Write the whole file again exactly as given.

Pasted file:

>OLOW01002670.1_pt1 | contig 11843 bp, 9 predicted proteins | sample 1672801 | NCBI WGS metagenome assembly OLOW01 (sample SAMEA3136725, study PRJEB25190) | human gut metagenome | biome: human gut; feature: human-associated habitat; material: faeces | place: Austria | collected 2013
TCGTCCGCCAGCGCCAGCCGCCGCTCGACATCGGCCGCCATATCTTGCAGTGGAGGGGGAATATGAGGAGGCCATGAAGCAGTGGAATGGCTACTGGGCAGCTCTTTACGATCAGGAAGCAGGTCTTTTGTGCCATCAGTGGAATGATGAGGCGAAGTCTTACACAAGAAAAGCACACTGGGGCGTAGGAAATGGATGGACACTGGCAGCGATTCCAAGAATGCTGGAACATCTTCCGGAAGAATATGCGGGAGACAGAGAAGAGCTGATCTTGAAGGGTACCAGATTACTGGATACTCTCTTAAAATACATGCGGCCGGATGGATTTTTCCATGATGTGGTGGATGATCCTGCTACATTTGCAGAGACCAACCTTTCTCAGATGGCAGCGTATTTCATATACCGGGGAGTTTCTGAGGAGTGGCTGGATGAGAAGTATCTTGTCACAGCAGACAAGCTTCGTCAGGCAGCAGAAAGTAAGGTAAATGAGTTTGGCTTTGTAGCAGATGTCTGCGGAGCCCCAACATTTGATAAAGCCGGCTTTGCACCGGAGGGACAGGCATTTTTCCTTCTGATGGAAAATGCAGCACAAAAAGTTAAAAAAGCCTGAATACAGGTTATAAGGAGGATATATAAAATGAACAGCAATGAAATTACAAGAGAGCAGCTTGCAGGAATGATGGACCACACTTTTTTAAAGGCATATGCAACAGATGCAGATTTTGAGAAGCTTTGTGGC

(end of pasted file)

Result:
>OLOW01002670.1_pt1 | contig 11843 bp, 9 predicted proteins | sample 1672801 | NCBI WGS metagenome assembly OLOW01 (sample SAMEA3136725, study PRJEB25190) | human gut metagenome | biome: human gut; feature: human-associated habitat; material: faeces | place: Austria | collected 2013
TCGTCCGCCAGCGCCAGCCGCCGCTCGACATCGGCCGCCATATCTTGCAGTGGAGGGGGAATATGAGGAGGCCATGAAGCAGTGGAATGGCTACTGGGCAGCTCTTTACGATCAGGAAGCAGGTCTTTTGTGCCATCAGTGGAATGATGAGGCGAAGTCTTACACAAGAAAAGCACACTGGGGCGTAGGAAATGGATGGACACTGGCAGCGATTCCAAGAATGCTGGAACATCTTCCGGAAGAATATGCGGGAGACAGAGAAGAGCTGATCTTGAAGGGTACCAGATTACTGGATACTCTCTTAAAATACATGCGGCCGGATGGATTTTTCCATGATGTGGTGGATGATCCTGCTACATTTGCAGAGACCAACCTTTCTCAGATGGCAGCGTATTTCATATACCGGGGAGTTTCTGAGGAGTGGCTGGATGAGAAGTATCTTGTCACAGCAGACAAGCTTCGTCAGGCAGCAGAAAGTAAGGTAAATGAGTTTGGCTTTGTAGCAGATGTCTGCGGAGCCCCAACATTTGATAAAGCCGGCTTTGCACCGGAGGGACAGGCATTTTTCCTTCTGATGGAAAATGCAGCACAAAAAGTTAAAAAAGCCTGAATACAGGTTATAAGGAGGATATATAAAATGAACAGCAATGAAATTACAAGAGAGCAGCTTGCAGGAATGATGGACCACACTTTTTTAAAGGCATATGCAACAGATGCAGATTTTGAGAAGCTTTGTGGC